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North Carolina and Indiana chose different winners in the Democratic primary elections yesterday, but the patterns of voting for Sen. Barack Obama and Sen. Hillary Clinton were the same. Rural and exurban communities supported Clinton in both states. Urban voters backed Obama. Senator Obama won North Carolina’s primary with 56% of the vote, over Clinton’s 41.5%. Despite an overwhelming victory for the Illinois senator statewide — and contrary to the exit polls — Sen. Clinton narrowly defeated Obama in North Carolina’s rural and exurban communities. Obama won the state’s urban counties two to one.
The pattern was similar in Indiana. Clinton won nearly 62 percent of the rural and exurban vote there. Obama won 54.4 percent of the vote in Indiana’s urban counties. Exit polls in both states failed to predict the voting outcomes. The exit polls in North Carolina reported that Obama won rural voters 52 45%. In rural counties, as defined by the U.S. Census, however, Clinton won just over 50 percent of the Tar Heel vote. Obama won 46% of the vote in rural North Carolina. The exit polls in Indiana reported that Clinton won 68 percent of the rural vote, far above her actually tally of 61.6 percent. Locally, the vote often wasn’t close in North Carolina communities. For example, Obama won more than 80 percent of the vote in hip Orange County, home to Chapel Hill and the University of North Carolina. Clinton, meanwhile, won by huge margins in the western mountains, polling more than 70 percent of the vote in Swain, Wilkes, Yancey, McDowell, and Surry Counties. She lost two mountain counties: Buncombe (Asheville) and Watauga, home of Appalachian State University.
On the day of the Indiana primary, Sen. Barack Obama chows down on some scrambled eggs at a diner in Greenwood. Photo: BarackObama.com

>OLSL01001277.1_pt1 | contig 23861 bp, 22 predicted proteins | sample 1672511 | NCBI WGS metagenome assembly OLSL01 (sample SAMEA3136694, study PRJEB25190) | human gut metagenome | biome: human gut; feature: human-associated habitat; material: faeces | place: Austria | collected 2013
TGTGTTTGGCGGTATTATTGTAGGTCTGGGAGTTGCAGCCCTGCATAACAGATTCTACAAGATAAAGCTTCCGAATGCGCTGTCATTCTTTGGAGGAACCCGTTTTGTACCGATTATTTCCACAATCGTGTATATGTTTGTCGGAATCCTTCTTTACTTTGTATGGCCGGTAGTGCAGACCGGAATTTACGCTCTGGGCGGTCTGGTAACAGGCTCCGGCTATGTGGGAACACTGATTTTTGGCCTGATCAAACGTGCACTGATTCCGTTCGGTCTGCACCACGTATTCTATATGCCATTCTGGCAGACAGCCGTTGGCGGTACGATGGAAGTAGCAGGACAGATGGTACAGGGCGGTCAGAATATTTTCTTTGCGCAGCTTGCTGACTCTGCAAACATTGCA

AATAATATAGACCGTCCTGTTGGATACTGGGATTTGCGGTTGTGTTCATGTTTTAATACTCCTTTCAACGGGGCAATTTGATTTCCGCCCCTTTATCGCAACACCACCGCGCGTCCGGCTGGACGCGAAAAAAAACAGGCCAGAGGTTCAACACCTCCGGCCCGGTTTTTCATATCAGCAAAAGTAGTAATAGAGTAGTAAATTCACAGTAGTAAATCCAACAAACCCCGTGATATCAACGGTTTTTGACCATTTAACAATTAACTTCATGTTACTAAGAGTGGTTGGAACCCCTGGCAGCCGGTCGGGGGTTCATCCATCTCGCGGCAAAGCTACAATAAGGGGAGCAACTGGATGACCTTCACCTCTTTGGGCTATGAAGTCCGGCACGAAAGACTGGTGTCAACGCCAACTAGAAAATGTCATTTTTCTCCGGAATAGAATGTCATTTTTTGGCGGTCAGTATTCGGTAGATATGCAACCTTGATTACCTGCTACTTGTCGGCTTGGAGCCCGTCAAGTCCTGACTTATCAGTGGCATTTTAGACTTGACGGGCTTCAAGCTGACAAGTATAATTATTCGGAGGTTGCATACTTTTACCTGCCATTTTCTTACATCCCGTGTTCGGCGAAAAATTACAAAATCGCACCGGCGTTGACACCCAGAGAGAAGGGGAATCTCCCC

Senator Obama’s wide margin of victory came from North Carolina’s large cities and a swath of the state reaching from the Greensboro metro area in the west to the counties near the coast. Both Clinton and Obama had campaigned on the North Carolina coast last week. Obama won in Wilmington and in eight more counties along the Pamlico and Albemarle sounds. “I didn’t get into this race to run against Sen. Clinton,” Obama told a crowd at UNC Wilmington’s Trask Coliseum. “I ran to run against the economy, substandard housing, a war we never should have fought.” Campaigning in Jacksonville (Carteret County), Hillary Clinton exhorted the audience, “Ask yourself who would be best for your family, take care of your needs and turn the economy around. If you think I can provide a clean energy future, make college affordable, end the war in Iraq and win the war in Afghanistan, then work for me until the polls close on May 6.” Sen. Clinton won in Carteret and six more of North Carolina’s easternmost coastal counties. At the local level, the North Carolina primary was, in fact, a runaway election for one candidate or the other. Nearly two thirds of the yesterday’s voters lived in communities where the contest between the two candidates was decided by more than 20 percentage points. Most of the voters living in landslide counties voted for Obama. North Carolina’s cities voted overwhelmingly for the Democratic frontrunner. Obama’s victory shouldn’t be interpreted as a sign that North Carolina could become a Democratic state in November, according to political reporter Rob Christensen. “Until proven otherwise, North Carolina remains a red state in national politics,” Christensen wrote. “The last time the state went Democratic was 1976, when Jimmy Carter, a son of the South, was elected in the post Watergate backlash. Sen. John McCain, the presumptive Republican nominee, will likely be favored over whomever emerges as the Democratic nominee. While the attention was focused on the Democrats, McCain quietly picked up $1 million in the state at fundraisers in Charlotte and Greensboro this week.” According to exit polls, only 45 percent of those North Carolinians who voted for Clinton said they would vote for Obama in the fall. Indiana Sen. Evan Bayh introduced Hillary Clinton at Indiana Tech University, Ft. Wayne, May 4 Photo: Litandmore The vote in Indiana was divided, but not so starkly as in North Carolina. Four in ten voters in Indiana lived in landslide counties. In both states, voter turnout was considerably higher in landslide Obama counties. The Illinois senator has consistently banked on higher turnout in his strong counties. In Indiana, exit polls revealed a deep racial divide among primary voters. Carolyn Lockheed of the San Francisco Chronicle cited one poll showing “Clinton wins whites 61% to 39%; Obama wins African Americans 92% to 8%.” With Indiana’s open primary, Independent and Republican voters participated in the competitive Democratic race. According to the Howey Gauge Poll, self identified Republicans favored Clinton over Obama 50 to 44 percent; independents preferred Obama to Clinton: 54 38 percent. Gauge Market Research pollster Holly Davis predicted, going into Tuesday’s election, “The Democratic primary is going to be decided by non De